Grande premiere: Officials from Greece and FYROM meet at the United Nations on Wednesday seeking to end the 27-year-old Macedonia name dispute, a Greek precondition to give green light to FYROM to access the EU and the NATO. At the same time, Tsipras’ junior coalition partner insists on any name except “Macedonia”.
27 years after the name dispute erupted and a couple of failed attempts to solve the conflict, UN Special Envoy for the issue, Matthew Nimetz decided to sit down with diplomats from the two countries at UN headquarters after their governments showed a new willingness to end the row.
“I think the people in both countries are maybe ready to hear some solutions that are consistent with national interests but also have some element of compromise that would resolve the problem,” the UN envoy said in an interview to Greek state broadcaster ERT on Monday.
Nimetz, an American who has been trying to end the name dispute since 1994, said he saw some “positive momentum” while UN sources did not rule out a breakthrough at the meeting.
Greece maintains that the use of Macedonia suggests that Skopje has territorial claims to its own Macedonia — a northern region that boasts the port cities of Thessaloniki and Kavala.
Macedonia is known as the Former Yugoslav Republic of Macedonia (FYROM) at the United Nations, but the Security Council acknowledged when it agreed to UN membership that this was a provisional name.
It has also been admitted to the World Bank and the International Monetary Fund under that name.
Some of the solutions floated include using the name New Macedonia or Northern Macedonia, but Greek nationalists argue that there should be no reference to Macedonia at all.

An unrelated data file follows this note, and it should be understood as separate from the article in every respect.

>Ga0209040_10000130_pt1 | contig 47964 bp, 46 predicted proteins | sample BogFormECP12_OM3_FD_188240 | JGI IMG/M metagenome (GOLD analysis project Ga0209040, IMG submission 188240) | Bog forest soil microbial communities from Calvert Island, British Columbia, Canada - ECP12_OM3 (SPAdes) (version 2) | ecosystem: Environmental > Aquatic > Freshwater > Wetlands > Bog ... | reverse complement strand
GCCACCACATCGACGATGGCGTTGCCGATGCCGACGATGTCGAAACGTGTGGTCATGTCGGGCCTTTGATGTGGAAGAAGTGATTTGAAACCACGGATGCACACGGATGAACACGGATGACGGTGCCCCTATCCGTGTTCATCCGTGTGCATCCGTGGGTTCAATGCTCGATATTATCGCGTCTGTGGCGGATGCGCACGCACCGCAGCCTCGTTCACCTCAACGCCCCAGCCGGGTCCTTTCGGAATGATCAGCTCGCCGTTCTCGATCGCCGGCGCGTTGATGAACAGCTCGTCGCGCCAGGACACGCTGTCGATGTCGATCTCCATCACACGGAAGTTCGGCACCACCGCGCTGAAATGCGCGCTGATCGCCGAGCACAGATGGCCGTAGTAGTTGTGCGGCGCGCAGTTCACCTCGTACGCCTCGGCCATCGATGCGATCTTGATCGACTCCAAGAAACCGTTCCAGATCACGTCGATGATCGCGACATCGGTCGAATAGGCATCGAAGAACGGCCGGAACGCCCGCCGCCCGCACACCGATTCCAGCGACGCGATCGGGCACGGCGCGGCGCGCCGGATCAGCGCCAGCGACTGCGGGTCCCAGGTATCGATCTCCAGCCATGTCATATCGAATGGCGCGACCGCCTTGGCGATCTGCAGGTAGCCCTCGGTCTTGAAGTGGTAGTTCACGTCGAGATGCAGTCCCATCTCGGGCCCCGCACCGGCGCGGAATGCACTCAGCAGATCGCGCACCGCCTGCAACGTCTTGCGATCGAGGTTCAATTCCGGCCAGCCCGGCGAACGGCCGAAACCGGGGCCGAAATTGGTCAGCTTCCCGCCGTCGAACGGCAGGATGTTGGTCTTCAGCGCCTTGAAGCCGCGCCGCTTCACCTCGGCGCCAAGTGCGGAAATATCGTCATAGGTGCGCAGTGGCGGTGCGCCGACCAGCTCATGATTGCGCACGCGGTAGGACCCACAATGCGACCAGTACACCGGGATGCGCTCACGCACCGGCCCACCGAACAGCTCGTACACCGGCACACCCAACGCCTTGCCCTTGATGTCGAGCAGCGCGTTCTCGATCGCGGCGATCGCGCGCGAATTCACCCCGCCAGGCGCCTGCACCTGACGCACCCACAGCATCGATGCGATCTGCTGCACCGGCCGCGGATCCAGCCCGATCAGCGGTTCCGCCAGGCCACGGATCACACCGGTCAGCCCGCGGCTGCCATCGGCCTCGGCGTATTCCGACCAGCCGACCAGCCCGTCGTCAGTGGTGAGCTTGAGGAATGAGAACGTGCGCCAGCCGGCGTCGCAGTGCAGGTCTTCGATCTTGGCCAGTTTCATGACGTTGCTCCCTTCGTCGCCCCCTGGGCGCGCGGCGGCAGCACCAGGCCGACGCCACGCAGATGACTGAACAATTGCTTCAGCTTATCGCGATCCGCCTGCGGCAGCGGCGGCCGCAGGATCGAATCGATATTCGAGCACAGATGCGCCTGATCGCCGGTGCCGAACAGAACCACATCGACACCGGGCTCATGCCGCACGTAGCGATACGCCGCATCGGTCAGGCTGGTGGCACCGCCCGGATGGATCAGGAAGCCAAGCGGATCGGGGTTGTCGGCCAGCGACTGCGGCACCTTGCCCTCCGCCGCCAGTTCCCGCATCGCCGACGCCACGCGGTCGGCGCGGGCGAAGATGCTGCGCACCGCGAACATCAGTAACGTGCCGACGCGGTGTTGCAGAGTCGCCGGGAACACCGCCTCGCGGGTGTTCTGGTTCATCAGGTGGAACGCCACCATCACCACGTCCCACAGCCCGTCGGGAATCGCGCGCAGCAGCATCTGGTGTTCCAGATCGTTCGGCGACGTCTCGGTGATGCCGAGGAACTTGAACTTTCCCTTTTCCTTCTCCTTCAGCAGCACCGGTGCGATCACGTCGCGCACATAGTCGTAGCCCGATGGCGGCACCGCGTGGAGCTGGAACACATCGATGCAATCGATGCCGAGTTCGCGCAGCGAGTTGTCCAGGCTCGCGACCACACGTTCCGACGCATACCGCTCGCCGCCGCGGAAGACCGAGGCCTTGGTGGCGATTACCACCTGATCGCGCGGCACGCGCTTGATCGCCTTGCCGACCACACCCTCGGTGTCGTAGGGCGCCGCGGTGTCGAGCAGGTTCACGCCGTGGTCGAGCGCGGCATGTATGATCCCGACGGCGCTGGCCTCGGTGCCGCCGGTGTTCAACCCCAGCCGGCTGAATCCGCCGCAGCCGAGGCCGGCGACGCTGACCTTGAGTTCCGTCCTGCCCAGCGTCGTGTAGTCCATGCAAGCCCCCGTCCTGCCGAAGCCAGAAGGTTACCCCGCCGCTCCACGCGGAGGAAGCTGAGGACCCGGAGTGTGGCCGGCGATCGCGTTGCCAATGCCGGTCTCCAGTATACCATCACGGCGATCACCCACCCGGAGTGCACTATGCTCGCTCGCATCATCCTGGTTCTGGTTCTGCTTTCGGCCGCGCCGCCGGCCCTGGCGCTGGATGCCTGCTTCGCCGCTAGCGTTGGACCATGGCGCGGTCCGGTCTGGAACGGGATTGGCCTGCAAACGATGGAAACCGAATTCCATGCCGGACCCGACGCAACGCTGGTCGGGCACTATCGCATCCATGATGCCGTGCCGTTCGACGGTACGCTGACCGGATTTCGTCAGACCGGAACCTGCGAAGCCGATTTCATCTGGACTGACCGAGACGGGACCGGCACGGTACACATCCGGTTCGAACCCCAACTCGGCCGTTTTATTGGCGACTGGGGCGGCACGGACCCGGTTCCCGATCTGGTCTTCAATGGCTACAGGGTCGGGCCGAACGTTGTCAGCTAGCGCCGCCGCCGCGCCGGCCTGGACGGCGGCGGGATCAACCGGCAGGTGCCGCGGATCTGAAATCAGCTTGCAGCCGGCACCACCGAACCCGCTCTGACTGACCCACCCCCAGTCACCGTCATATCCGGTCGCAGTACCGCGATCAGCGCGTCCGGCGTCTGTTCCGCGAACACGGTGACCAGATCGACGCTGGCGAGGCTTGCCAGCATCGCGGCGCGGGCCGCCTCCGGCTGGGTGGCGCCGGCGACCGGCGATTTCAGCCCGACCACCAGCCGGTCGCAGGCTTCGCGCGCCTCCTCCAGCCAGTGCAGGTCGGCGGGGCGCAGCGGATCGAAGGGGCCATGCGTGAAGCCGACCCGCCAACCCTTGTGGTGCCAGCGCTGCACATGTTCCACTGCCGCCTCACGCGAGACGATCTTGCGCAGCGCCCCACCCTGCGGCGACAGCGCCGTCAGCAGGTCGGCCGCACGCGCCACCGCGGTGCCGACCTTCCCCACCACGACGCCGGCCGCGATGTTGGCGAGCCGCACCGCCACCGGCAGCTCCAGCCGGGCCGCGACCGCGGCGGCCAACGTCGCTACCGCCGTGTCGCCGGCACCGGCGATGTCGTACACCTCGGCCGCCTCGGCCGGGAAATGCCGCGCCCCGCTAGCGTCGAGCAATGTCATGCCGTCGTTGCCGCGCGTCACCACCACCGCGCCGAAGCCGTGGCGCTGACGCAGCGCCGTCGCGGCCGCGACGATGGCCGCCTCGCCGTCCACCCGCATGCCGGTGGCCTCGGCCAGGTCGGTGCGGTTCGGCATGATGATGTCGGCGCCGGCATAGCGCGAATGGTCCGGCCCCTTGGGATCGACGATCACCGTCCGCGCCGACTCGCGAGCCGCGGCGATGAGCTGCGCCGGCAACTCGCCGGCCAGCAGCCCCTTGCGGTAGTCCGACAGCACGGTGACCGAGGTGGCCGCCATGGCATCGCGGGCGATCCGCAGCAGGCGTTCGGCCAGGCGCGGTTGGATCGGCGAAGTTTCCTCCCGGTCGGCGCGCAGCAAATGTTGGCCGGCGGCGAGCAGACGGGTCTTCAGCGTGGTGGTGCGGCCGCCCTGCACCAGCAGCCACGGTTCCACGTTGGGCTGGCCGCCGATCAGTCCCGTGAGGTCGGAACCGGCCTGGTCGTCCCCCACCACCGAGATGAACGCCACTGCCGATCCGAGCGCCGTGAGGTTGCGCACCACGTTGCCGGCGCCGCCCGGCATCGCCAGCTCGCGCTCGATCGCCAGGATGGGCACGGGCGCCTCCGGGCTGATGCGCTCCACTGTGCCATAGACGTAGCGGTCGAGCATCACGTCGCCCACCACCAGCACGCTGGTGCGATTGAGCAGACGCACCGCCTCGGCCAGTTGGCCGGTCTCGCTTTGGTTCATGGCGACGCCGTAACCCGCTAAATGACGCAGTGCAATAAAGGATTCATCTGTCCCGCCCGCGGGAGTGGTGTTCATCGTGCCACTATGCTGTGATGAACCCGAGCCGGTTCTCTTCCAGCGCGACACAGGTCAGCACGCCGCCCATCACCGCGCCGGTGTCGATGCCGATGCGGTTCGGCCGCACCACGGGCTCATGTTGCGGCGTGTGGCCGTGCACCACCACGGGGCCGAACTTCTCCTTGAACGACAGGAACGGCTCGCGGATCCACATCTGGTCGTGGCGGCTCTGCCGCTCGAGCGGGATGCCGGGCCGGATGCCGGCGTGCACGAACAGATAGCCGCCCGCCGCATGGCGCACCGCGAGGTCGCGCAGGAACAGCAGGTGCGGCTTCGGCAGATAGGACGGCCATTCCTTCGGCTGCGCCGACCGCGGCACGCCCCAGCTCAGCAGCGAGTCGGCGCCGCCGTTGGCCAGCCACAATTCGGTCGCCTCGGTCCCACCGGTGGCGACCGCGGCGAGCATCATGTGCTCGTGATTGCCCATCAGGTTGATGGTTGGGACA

Asked about prospects for the talks, UN spokesman Stephane Dujarric sounded a cautious note.
“These are discussions that have been going on for quite a long time. They’re very delicate discussions,” he said. “Let’s wait to see what happens.”
Macedonian Prime Minister Zoran Zaev said this month that he believed a solution could be found by July, while his Greek counterpart Alexis Tsipras has said the issue should be settled this year.
Tsipras this week pushed back against the influential Greek Orthodox Church after it said any compromise with Skopje should not include the use of “Macedonia”.
A compromise on the name is expected to be put to a referendum or presented to the parliaments for endorsement, which could stoke nationalist fervor.
Attending the UN talks will be Macedonia’s ambassador to the United States, Vasko Naumovski and Greece’s representative Adamantios Vassilakis.
All sides hope that a solution will be found before summer. However, just hours before the talks at the UN started, Tsipras’ junior coalition partner, nationalist Panos Kammenos insisted on his position to not accept the name “Macedonia” for FYROM.
Επίσημος χάρτης της Γιουγκοσλαβίας του 1937 με τα Σκόπια Βαρντάσκα pic.twitter.com/NWpWjiivDa
— Panos Kammenos (@PanosKammenos) January 16, 2018
Kammenos uploaded a map of Yugoslavia mentioning the old name of its former Republic as “Vardaska”
The leader of Independent Greeks has also recently said that a Referendum should be held in Greece over the name.
Many wonder whether it is Kammenos’ position opposing the government compromise approach or the government strategy to put pressure on FYROM during the negotiations.